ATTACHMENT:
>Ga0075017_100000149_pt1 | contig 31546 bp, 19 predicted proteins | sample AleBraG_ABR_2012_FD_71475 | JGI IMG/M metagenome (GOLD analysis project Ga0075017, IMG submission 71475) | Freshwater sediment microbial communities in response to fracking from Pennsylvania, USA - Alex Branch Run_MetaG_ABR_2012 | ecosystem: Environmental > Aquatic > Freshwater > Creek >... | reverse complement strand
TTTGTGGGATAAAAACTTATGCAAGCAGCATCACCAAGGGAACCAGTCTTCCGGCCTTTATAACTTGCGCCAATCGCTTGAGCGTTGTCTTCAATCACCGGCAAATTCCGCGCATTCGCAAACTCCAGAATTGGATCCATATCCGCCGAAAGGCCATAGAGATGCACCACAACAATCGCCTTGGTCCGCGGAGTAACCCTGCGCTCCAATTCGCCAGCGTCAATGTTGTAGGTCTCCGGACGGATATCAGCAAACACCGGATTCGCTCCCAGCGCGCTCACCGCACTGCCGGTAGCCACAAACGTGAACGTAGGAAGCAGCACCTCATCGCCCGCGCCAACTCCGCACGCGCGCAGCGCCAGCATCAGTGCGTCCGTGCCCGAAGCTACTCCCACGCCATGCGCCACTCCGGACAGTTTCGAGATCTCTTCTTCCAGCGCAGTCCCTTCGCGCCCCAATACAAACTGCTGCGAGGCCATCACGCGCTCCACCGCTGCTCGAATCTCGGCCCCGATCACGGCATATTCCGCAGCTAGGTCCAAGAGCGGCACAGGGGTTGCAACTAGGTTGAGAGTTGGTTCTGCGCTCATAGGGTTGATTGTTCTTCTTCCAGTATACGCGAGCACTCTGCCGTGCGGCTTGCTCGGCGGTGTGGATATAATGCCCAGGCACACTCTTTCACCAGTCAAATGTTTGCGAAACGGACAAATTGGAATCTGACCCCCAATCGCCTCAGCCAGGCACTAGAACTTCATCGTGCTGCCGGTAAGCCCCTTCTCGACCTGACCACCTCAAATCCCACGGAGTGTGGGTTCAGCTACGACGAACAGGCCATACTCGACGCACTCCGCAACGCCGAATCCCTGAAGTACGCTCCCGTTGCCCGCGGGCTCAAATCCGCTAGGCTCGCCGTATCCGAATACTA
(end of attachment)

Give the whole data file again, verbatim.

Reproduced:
>Ga0075017_100000149_pt1 | contig 31546 bp, 19 predicted proteins | sample AleBraG_ABR_2012_FD_71475 | JGI IMG/M metagenome (GOLD analysis project Ga0075017, IMG submission 71475) | Freshwater sediment microbial communities in response to fracking from Pennsylvania, USA - Alex Branch Run_MetaG_ABR_2012 | ecosystem: Environmental > Aquatic > Freshwater > Creek >... | reverse complement strand
TTTGTGGGATAAAAACTTATGCAAGCAGCATCACCAAGGGAACCAGTCTTCCGGCCTTTATAACTTGCGCCAATCGCTTGAGCGTTGTCTTCAATCACCGGCAAATTCCGCGCATTCGCAAACTCCAGAATTGGATCCATATCCGCCGAAAGGCCATAGAGATGCACCACAACAATCGCCTTGGTCCGCGGAGTAACCCTGCGCTCCAATTCGCCAGCGTCAATGTTGTAGGTCTCCGGACGGATATCAGCAAACACCGGATTCGCTCCCAGCGCGCTCACCGCACTGCCGGTAGCCACAAACGTGAACGTAGGAAGCAGCACCTCATCGCCCGCGCCAACTCCGCACGCGCGCAGCGCCAGCATCAGTGCGTCCGTGCCCGAAGCTACTCCCACGCCATGCGCCACTCCGGACAGTTTCGAGATCTCTTCTTCCAGCGCAGTCCCTTCGCGCCCCAATACAAACTGCTGCGAGGCCATCACGCGCTCCACCGCTGCTCGAATCTCGGCCCCGATCACGGCATATTCCGCAGCTAGGTCCAAGAGCGGCACAGGGGTTGCAACTAGGTTGAGAGTTGGTTCTGCGCTCATAGGGTTGATTGTTCTTCTTCCAGTATACGCGAGCACTCTGCCGTGCGGCTTGCTCGGCGGTGTGGATATAATGCCCAGGCACACTCTTTCACCAGTCAAATGTTTGCGAAACGGACAAATTGGAATCTGACCCCCAATCGCCTCAGCCAGGCACTAGAACTTCATCGTGCTGCCGGTAAGCCCCTTCTCGACCTGACCACCTCAAATCCCACGGAGTGTGGGTTCAGCTACGACGAACAGGCCATACTCGACGCACTCCGCAACGCCGAATCCCTGAAGTACGCTCCCGTTGCCCGCGGGCTCAAATCCGCTAGGCTCGCCGTATCCGAATACTA